Ja'far al-Sadiq was born around 700 CE, possibly 702. He was about thirty-seven years old when his father, Muhammad al-Baqir, died after appointing him as the next imam. As the sixth Shia Imam, al-Sadiq kept aloof from the political conflicts that engulfed the region, dodging requests for support he received from the rebels.
He became a victim of persecution by the Abbasid Caliphs and was eventually poisoned, according to Shiite sources, at the instigation of Caliph al-Mansur. The question of succession to the throne after al-Sadiq's death divided the early Shia community. Some considered the next imam to be his eldest son Ismail ibn Jafar, who predeceased his father. Others accepted the imamate of his younger son and brother Ismail Musa al-Kazim. The first group became known as the Ismailis, while the second and larger group was called the Jafari or Twelvers.
Ja'far ibn Muhammad ibn Ali al-Sadiq (702–765), commonly known as Ja'far al-Sadiq - "Ja'far the Truthful" was the 8th Muslim Shia scholar, jurist and theologian of the century. He was the founder of the Jafarite school of Islamic jurisprudence and the sixth Imam of the Twelver and Ismaili denominations of Shia Islam. Traditions (hadith) recorded from al-Sadiq and his predecessor Muhammad ibn Ali al-Baqir are considered more numerous than all the hadiths preserved from the Islamic prophet Muhammad and other Shia imams combined.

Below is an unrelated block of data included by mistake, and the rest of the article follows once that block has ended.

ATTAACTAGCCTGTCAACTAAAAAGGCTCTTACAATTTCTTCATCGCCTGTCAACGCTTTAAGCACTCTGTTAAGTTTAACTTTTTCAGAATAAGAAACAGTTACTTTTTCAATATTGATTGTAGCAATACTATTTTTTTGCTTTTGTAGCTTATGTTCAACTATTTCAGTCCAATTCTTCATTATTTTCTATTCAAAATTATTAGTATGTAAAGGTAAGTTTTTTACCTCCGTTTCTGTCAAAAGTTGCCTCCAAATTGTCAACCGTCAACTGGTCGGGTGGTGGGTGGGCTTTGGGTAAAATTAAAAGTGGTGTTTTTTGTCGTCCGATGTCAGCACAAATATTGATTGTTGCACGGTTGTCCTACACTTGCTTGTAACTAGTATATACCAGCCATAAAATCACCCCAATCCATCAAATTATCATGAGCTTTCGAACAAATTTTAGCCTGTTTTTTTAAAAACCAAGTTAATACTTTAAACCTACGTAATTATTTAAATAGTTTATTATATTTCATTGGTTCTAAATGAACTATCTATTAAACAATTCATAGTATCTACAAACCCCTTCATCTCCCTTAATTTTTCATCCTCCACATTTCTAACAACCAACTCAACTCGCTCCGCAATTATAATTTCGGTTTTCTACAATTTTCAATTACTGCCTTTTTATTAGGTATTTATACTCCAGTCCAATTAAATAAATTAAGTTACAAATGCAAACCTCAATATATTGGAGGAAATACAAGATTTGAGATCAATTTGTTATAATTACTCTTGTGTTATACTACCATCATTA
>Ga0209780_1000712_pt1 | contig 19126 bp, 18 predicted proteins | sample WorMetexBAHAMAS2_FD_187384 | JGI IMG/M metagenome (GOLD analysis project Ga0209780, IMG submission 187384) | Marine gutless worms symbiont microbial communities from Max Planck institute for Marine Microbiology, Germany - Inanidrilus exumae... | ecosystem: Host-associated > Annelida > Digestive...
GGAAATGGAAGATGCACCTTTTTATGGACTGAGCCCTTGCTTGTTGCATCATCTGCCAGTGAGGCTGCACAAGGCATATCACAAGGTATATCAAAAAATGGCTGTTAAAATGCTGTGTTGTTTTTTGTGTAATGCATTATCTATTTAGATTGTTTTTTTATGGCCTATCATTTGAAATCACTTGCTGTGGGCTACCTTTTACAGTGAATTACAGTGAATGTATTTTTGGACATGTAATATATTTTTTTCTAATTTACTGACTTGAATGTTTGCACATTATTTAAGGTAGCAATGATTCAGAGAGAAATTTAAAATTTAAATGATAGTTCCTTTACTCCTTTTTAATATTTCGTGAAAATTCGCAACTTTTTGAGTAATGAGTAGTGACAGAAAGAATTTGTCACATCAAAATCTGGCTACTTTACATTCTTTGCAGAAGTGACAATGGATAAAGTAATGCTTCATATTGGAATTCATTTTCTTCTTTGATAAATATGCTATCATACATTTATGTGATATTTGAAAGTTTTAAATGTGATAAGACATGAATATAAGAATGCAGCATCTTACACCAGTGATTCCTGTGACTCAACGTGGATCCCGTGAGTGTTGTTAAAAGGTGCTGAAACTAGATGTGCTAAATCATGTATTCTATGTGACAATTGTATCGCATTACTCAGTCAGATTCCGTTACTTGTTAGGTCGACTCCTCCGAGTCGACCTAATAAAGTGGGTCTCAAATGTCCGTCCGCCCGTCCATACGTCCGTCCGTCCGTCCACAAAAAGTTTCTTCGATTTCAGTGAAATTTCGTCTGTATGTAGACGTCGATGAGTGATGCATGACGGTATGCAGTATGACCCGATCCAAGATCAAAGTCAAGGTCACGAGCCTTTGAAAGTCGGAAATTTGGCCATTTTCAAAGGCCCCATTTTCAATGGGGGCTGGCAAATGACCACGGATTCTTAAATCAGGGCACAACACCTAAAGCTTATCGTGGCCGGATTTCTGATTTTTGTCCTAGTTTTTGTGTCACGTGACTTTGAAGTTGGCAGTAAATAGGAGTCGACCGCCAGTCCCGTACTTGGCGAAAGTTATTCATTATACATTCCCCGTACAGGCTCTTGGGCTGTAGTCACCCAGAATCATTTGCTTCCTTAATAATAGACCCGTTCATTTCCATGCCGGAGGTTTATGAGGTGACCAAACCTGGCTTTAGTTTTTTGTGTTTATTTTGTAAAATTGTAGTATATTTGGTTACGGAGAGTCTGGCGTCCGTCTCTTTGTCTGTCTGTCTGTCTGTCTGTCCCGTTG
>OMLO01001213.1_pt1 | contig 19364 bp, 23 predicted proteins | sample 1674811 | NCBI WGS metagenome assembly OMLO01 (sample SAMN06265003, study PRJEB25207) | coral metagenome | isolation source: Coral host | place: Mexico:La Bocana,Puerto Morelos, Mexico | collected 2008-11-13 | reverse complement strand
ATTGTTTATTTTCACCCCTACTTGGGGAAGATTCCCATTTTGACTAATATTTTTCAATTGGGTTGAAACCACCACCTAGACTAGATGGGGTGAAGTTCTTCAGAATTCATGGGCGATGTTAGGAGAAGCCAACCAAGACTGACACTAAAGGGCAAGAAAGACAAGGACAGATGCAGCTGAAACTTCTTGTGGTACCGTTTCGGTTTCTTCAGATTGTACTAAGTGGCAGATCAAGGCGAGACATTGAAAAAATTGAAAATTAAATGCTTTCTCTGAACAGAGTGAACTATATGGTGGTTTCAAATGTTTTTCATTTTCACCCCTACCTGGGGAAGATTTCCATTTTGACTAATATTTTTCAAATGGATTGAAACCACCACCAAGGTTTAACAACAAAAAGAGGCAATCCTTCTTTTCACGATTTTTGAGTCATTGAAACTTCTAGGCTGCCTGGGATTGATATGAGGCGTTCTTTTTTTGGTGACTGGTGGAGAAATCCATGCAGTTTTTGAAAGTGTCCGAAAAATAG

Among other theological contributions, he developed the doctrine of nass (the divinely inspired appointment of each imam as a previous imam) and isma (the infallibility of imams), as well as the doctrine of taqiyyah (religious pretense in the course of prosecution).
Al-Sadiq is also important to the Sunnis as a jurist and hadith transmitter, and teacher of the Sunni scholars and imams Abu Hanifa al-Numan and Malik ibn Anas, who founded the Hanafi and Maliki schools of the Sunnis, jurisprudence, respectively.
Al-Sadiq also figures prominently in the initiatory chains of many Sufi orders. A wide range of religious and scientific works are attributed to him, although not a single work written by al-Sadiq survives.
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